How do the clouds stay up in the sky?" It was a simple question, asked in all innocence by eight-year-old Joseph Coleman, but it had a department full of physicists scratching their heads, and sent a red-faced Russell Stannard to the library to consult a book on cloud physics.
For the eminent professor of physics, it was yet another reminder never to underestimate the thought processes of children hell-bent on making sense of the world. And in his latest book, More Letters to Uncle Albert, Professor Stannard's answer to young Joseph is suitably humble.
"There can be some problem sitting right under everyone's nose (or in this case, sitting above their head), and no one even notices it is a problem. Then along comes some genius - like my hero Einstein - who becomes the first person to ask, 'Hey, what's going on here?' And then comes some big scientific discovery. Usually they are made by quite young scientists - those whose thinking is still lively and flexible, unlike us older scientists, whose thinking tends to get stuck in a groove. That's why you came up with your question and we didn't."
It's also why the 64-year-old father of four decided it would be a good idea to teach Einstein's theory of relativity and quantum theory to primary-age children. In doing
so, through his hugely popular series of Uncle Albert books, Professor Stannard realised an ambition nurtured since his student days, when he was first introduced to Einstein's physics at University College London.
He says: "It blew my mind. I thought it was the most remarkable thing imaginable. But I was also angry that it had never been taught to us at school. I thought, why wait until someone has decided to study physics at degree level before introducing them to this fascinating area of the subject?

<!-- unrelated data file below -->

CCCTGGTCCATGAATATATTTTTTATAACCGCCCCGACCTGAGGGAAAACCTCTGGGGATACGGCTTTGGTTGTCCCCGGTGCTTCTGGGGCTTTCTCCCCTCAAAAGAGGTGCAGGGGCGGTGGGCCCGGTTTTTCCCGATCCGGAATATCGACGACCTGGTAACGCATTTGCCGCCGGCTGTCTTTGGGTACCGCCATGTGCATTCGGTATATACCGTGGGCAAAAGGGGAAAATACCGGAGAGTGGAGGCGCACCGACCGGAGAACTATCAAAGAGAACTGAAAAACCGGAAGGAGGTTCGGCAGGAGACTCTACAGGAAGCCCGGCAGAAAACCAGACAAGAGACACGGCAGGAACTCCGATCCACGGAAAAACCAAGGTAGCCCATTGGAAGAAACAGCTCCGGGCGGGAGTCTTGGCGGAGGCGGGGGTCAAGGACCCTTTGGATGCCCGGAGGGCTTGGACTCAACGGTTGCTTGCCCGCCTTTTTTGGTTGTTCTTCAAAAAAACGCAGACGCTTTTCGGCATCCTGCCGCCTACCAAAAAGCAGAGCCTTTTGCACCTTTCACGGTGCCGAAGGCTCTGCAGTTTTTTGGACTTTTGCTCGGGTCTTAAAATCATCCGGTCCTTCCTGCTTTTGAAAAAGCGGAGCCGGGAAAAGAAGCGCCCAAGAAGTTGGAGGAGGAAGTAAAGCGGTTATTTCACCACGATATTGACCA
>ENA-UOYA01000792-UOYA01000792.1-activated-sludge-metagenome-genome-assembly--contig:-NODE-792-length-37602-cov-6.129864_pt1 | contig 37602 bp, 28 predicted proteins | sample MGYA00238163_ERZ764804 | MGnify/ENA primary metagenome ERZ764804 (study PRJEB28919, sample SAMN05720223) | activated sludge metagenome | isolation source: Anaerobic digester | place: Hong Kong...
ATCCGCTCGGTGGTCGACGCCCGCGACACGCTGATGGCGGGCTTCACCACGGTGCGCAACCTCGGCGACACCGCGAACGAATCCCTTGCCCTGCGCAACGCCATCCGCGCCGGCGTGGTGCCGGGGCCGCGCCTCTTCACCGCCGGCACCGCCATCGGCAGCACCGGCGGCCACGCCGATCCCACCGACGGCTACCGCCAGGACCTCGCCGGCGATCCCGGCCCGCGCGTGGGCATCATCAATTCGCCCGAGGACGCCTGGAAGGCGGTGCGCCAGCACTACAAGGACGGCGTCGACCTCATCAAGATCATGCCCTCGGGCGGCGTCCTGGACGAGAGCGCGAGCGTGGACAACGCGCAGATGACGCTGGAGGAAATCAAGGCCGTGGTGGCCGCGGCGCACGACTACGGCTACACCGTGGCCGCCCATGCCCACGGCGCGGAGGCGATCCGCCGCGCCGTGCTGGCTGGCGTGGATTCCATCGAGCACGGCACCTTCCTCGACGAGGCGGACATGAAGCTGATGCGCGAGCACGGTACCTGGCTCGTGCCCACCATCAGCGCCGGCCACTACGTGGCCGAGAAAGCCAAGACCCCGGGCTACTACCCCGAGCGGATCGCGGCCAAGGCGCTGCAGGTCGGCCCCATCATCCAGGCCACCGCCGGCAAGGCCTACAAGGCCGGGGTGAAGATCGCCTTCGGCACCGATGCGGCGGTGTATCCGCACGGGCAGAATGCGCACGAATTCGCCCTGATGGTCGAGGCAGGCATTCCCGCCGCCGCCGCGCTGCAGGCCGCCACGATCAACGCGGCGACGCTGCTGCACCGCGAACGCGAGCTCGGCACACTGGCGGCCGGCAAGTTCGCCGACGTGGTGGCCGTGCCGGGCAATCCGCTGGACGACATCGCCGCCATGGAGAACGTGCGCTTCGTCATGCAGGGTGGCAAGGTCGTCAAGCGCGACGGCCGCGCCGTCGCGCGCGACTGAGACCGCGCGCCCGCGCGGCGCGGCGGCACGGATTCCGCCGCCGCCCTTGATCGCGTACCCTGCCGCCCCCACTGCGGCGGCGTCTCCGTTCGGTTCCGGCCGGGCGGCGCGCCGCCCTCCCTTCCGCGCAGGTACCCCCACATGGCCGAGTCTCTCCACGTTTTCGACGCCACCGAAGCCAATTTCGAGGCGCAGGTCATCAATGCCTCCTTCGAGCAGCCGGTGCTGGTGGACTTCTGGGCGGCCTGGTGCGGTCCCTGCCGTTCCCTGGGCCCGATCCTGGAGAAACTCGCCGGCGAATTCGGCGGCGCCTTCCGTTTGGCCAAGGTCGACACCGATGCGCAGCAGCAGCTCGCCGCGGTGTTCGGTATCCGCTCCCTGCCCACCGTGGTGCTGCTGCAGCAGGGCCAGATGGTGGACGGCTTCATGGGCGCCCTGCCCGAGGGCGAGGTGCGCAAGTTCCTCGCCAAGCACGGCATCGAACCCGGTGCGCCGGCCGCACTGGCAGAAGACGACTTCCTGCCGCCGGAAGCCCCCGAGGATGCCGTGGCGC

"I wanted to tell everyone about it, although most adults didn't believe what I was telling them because it went against common sense. But Einstein said common sense consists of those layers of prejudice laid down in the mind before 18, and I realised you have to get in quick before those layers of prejudice become firmly fixed. Unfortunately, I did nothing about it for a long time."
In fact, a successful career involving international research into high-energy nuclear physics and 20 years as head of physics at the Open University put the idea of spreading the scientific gospel to the very young well to the back of his mind. But during the late 1980s, it resurfaced, made more urgent by the disturbing lack of students studying physics at degree level, and he set about putting it into practice in a highly systematic way.
First, he carried out extensive research into child psychology, to find out how children think and learn. He decided his theories would have to be expressed in a concrete, rather than a formal manner, so his young readers could relate to and understand them. He then investigated the types of books that most appeal to children and spent some enjoyable Saturdays at his local library in Leighton Buzzard, Bedfordshire, poring over those books with the most date stamps in the 9-to-13 section.
"The seats were too small, so I sat on the floor," he says. "The children thought this was a bit odd, but by the second visit, word had got round I was a professor and therefore a little strange, so that was all right. "